An Ofcom investigation, which has been going on since June, has concluded that in their provisional view, Motorola Solutions UK and Sepura have broken UK and EU competition law during what should have been a competitive procurement process by UK police services partner, The Police ICT Company. This article looks at what this means, why it’s important and what the ramifications may be.
The background to Ofcom’s investigation and subsequent provisional conclusions
The Home Office’s new Emergency Services Network (ESN) was due to go live three years ago to take over from Airwave, Britain’s incumbent private emergency services communications network. However, delays and issues with budgets resulted in this not happening.
According to Gov.UK, the ESN covers police, fire and rescue, and ambulance services, among others, serving 300,000 users via handheld devices and operating equipment in tens of thousands of vehicles, hundreds of control rooms and over a hundred aircraft.
This delay has necessitated the purchase of many more devices, accessories and services that run on the legacy system to cover frontline emergency service personnel until ESN is ready for its roll-out. Two years ago, this procurement exercise for a contract worth an estimated £180 million fell to The Police ICT Company – the organisation that supports strategic advice across all technological developments for UK policing.
Ofcom decided to investigate Motorola and Sepura because it was claimed that these two leaders in the supply of Airwave compatible tech and services, had shared “commercially sensitive information, including information on future pricing”, an act which would be an infringement of Chapter 1 of the Competition Act 1998 and Article 101 of the Treaty of the Functioning of the EU.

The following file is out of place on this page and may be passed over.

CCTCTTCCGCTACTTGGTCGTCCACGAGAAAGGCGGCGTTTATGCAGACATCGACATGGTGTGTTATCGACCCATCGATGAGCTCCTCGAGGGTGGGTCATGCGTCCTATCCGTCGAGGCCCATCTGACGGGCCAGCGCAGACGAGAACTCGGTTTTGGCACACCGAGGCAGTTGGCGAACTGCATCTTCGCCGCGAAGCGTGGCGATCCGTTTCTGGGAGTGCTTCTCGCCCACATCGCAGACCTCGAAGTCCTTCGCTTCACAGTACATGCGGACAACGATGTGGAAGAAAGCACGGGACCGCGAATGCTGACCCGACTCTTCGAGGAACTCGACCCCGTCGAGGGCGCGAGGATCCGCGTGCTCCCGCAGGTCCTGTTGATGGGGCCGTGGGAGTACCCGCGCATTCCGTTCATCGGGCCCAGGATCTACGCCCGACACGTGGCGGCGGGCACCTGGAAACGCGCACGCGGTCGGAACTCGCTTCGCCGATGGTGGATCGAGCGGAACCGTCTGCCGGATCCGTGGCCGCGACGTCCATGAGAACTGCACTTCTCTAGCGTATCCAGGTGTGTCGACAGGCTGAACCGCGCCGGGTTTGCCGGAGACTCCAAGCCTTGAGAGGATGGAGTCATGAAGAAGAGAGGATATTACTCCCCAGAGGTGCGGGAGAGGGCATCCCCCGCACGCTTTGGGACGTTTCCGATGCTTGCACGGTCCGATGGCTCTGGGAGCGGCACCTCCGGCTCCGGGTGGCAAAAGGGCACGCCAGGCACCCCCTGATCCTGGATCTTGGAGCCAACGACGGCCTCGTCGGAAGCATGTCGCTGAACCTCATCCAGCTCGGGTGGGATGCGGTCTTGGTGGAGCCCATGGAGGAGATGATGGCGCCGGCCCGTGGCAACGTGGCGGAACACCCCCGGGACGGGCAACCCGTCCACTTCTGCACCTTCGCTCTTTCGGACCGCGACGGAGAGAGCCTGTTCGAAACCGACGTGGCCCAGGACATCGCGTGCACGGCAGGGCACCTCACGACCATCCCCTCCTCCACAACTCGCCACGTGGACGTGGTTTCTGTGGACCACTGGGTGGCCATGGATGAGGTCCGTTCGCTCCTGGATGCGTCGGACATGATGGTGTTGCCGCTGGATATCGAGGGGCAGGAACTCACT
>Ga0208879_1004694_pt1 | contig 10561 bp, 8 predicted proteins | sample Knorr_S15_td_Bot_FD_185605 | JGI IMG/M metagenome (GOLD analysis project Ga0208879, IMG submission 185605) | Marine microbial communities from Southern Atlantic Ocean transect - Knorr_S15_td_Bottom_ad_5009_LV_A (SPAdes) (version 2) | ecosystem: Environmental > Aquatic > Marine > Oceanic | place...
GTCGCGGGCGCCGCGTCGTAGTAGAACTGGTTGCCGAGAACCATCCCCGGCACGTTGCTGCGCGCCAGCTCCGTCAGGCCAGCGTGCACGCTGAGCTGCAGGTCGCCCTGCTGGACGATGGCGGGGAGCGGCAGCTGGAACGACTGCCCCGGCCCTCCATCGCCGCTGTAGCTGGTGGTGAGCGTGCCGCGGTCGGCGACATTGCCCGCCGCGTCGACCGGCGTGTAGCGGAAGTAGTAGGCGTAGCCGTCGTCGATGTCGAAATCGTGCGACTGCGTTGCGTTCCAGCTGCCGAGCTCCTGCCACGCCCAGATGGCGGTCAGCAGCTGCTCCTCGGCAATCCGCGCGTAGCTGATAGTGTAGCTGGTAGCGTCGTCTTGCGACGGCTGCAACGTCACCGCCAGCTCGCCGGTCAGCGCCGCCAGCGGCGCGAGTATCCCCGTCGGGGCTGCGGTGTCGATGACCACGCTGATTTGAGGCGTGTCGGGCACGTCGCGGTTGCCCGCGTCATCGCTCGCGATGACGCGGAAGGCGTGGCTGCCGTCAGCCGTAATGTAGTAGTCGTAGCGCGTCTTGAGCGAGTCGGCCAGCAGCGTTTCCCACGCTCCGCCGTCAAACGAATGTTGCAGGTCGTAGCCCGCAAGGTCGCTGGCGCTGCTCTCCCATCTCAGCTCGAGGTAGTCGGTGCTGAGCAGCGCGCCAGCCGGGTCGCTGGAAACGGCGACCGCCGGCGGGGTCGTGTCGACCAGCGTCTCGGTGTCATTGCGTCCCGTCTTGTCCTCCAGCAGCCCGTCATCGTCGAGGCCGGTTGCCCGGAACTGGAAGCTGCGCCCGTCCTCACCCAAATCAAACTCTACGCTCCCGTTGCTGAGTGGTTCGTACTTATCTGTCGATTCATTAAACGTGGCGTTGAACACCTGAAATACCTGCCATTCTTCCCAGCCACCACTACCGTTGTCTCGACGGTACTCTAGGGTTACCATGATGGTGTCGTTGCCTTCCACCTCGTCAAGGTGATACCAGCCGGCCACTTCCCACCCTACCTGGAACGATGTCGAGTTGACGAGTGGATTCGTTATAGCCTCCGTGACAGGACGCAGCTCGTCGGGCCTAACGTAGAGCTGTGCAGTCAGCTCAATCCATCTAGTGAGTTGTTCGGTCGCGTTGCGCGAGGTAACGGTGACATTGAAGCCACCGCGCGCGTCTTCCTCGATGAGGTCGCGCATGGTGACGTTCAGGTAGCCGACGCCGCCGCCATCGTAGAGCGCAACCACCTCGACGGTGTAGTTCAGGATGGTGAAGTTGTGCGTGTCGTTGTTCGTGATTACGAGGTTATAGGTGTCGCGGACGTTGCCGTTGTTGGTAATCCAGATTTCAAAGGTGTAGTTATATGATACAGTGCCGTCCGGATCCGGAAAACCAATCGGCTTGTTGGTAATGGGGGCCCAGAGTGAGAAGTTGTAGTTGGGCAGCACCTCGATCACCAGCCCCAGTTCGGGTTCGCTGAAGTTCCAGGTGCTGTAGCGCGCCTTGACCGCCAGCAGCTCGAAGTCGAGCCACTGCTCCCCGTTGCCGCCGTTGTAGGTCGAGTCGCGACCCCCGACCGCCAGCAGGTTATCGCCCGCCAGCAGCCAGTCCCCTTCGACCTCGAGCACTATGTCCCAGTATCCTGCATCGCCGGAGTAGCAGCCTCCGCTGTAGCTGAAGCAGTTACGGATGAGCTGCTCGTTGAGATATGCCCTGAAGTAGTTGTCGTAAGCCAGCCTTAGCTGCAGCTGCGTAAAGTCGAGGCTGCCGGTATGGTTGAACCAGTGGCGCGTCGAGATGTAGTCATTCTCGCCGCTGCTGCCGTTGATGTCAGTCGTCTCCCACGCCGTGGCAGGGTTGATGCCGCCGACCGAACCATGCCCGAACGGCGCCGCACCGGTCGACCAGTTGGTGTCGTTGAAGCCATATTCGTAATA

As a result, Ofcom has escalated its investigation to a Statement of Objections which alleges that “Motorola and Sepura participated in a concerted practice that had the object of preventing, restricting or distorting competition”.
This latest state of affairs now allows the parties to make representations to Ofcom, to put their case forward, before the regulator makes its final ruling on the matter.
How can collusion be identified?
To be clear, the action of collusion between Motorola and Sepura has been alleged but not proven.
For those of you not familiar with the action of collusion, it is the act of limiting competition as a result of an agreement between rival parties to cooperate in some way for their mutual benefit. Though often against the law, in some situations it is not always technically illegal.
There are times when collusion can be a practice that’s skirting the edge of legitimacy. Tacit collusion is when parties follow a strategy without explicitly agreeing to do so, i.e. to do or not to do something because of a knowledge of how a competitor may react as a result. This is not illegal.
According to Joseph E. Harrington’s working paper on detecting cartels (in cooperation with The Johns Hopkins University), indication that collusion may be taking place can be segmented under two headings: those that are ‘structural’ and those that are ‘behavioural’.
The structural approach seeks to identify patterns in markets, determining where there is a greater likelihood of collusion existing – such as in markets where there is less competition anyway, where products have less diversity, and where demand and the organisations that compete for it are more stable – and investigating them more closely.
The behavioural approach focuses on looking for signs of firms coordinating their actions or identifying the existence of the end results of that coordination. This may come in the form of communications, whistle-blowers, suspicious and seemingly coordinated price rises, and so forth.